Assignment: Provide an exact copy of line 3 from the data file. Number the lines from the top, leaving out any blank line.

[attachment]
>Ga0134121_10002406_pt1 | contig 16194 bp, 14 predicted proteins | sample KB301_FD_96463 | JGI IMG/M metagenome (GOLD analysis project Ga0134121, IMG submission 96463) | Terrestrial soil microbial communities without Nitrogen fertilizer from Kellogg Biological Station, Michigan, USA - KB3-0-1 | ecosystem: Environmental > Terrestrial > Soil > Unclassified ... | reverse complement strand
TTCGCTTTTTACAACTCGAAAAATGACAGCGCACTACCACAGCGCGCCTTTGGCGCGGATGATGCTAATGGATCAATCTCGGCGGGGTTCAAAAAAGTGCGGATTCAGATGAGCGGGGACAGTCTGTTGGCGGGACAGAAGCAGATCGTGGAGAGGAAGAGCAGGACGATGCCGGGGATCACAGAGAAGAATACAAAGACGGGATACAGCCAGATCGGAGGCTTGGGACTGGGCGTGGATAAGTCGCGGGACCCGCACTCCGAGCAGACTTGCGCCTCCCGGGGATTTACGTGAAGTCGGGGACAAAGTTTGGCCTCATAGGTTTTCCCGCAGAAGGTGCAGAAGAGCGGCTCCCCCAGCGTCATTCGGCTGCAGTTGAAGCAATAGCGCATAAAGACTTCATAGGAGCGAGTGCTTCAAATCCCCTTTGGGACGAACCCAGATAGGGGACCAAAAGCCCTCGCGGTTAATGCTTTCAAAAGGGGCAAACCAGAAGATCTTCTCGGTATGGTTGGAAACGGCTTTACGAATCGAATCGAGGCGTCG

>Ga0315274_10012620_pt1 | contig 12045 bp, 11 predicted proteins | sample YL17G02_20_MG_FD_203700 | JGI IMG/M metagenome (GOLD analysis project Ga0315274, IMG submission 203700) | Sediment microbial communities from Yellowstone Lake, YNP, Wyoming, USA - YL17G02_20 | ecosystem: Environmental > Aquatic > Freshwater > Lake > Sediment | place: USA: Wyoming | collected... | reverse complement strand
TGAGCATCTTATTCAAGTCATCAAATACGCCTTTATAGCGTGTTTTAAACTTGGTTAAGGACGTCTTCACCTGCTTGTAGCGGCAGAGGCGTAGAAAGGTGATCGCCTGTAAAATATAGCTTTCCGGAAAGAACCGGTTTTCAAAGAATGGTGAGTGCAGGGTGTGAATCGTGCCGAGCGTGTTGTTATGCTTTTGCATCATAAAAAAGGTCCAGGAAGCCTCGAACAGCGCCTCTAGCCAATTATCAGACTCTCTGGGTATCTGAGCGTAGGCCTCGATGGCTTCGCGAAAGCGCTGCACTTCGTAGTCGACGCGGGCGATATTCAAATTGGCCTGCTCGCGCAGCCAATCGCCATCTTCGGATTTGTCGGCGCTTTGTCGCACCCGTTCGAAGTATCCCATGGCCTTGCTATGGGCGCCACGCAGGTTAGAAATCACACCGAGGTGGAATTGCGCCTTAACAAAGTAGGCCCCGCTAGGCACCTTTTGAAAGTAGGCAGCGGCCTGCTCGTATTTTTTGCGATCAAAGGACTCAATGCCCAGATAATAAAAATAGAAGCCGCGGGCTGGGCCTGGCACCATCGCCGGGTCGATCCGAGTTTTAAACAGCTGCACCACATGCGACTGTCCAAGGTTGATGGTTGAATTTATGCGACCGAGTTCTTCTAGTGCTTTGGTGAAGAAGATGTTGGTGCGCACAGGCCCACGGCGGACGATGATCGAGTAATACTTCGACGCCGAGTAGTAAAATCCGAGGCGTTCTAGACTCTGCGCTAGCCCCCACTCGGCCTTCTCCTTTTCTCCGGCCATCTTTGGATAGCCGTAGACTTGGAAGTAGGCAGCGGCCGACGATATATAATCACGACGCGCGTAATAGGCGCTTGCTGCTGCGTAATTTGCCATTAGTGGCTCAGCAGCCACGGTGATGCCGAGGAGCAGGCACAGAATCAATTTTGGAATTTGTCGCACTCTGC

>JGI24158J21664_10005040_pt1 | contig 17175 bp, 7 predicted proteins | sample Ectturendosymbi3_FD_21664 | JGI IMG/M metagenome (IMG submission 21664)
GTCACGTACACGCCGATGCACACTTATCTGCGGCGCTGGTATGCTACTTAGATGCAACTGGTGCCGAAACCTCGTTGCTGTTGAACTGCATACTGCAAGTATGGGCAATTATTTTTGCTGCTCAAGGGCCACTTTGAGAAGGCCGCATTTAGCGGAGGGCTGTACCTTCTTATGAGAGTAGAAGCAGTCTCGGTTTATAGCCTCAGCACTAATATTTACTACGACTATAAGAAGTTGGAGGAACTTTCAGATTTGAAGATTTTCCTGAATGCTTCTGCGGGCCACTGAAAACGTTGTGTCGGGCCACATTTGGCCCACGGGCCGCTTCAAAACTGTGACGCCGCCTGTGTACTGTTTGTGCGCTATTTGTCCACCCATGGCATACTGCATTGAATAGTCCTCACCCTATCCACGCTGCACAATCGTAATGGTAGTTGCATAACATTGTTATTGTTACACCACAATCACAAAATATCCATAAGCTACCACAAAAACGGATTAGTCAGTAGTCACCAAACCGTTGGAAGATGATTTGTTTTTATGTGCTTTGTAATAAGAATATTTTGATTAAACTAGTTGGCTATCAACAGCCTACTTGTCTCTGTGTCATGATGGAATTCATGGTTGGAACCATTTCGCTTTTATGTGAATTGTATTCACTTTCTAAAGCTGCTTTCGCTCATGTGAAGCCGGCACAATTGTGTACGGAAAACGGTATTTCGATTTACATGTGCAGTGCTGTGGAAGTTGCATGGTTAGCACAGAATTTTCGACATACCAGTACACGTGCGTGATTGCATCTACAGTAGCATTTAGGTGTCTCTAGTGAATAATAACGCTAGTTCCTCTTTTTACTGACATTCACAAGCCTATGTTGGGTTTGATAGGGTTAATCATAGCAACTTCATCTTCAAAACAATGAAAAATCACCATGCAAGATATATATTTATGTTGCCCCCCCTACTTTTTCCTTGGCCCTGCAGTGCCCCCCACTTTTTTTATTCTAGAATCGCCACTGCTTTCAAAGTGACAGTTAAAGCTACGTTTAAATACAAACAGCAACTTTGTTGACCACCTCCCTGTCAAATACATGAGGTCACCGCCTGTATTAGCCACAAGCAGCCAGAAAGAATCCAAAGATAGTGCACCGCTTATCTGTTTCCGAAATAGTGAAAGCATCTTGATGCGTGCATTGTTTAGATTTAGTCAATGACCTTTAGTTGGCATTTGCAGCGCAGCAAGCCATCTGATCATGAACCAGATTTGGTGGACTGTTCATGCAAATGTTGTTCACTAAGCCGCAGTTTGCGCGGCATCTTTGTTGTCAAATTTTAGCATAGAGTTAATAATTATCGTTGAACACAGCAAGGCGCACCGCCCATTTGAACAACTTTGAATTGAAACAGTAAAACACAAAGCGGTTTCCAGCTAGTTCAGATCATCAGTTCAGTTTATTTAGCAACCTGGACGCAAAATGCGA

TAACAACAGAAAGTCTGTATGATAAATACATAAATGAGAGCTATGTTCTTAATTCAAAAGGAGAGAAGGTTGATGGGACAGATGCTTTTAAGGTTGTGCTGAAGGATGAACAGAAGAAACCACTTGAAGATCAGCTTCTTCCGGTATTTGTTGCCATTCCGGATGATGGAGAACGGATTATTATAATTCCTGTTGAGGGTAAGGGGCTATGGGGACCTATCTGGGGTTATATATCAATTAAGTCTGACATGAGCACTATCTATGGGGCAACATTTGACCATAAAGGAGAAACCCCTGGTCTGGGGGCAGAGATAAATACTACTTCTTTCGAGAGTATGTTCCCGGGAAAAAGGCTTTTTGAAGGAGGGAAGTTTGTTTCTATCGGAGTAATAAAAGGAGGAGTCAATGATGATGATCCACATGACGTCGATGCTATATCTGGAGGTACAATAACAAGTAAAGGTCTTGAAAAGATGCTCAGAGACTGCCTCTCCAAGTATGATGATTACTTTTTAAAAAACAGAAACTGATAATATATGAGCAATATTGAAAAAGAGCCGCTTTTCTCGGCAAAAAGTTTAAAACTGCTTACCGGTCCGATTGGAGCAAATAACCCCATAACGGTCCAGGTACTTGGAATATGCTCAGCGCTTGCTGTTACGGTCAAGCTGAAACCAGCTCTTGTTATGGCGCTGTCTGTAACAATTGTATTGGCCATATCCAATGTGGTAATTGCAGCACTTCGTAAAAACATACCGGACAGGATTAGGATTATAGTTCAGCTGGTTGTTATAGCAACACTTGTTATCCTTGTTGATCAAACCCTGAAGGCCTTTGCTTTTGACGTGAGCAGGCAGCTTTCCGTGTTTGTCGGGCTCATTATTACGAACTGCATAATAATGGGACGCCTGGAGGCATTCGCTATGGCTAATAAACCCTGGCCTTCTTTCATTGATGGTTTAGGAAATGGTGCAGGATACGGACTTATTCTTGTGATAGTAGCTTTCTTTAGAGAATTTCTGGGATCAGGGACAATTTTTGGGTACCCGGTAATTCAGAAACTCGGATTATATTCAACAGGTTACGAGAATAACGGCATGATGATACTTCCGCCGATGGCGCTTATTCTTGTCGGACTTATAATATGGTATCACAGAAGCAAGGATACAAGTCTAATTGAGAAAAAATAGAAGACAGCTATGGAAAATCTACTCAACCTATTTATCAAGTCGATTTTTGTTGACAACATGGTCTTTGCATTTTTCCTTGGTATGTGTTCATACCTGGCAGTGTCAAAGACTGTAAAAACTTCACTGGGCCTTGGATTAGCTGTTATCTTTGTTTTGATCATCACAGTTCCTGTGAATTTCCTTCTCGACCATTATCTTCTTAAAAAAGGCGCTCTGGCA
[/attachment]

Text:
>Ga0315274_10012620_pt1 | contig 12045 bp, 11 predicted proteins | sample YL17G02_20_MG_FD_203700 | JGI IMG/M metagenome (GOLD analysis project Ga0315274, IMG submission 203700) | Sediment microbial communities from Yellowstone Lake, YNP, Wyoming, USA - YL17G02_20 | ecosystem: Environmental > Aquatic > Freshwater > Lake > Sediment | place: USA: Wyoming | collected... | reverse complement strand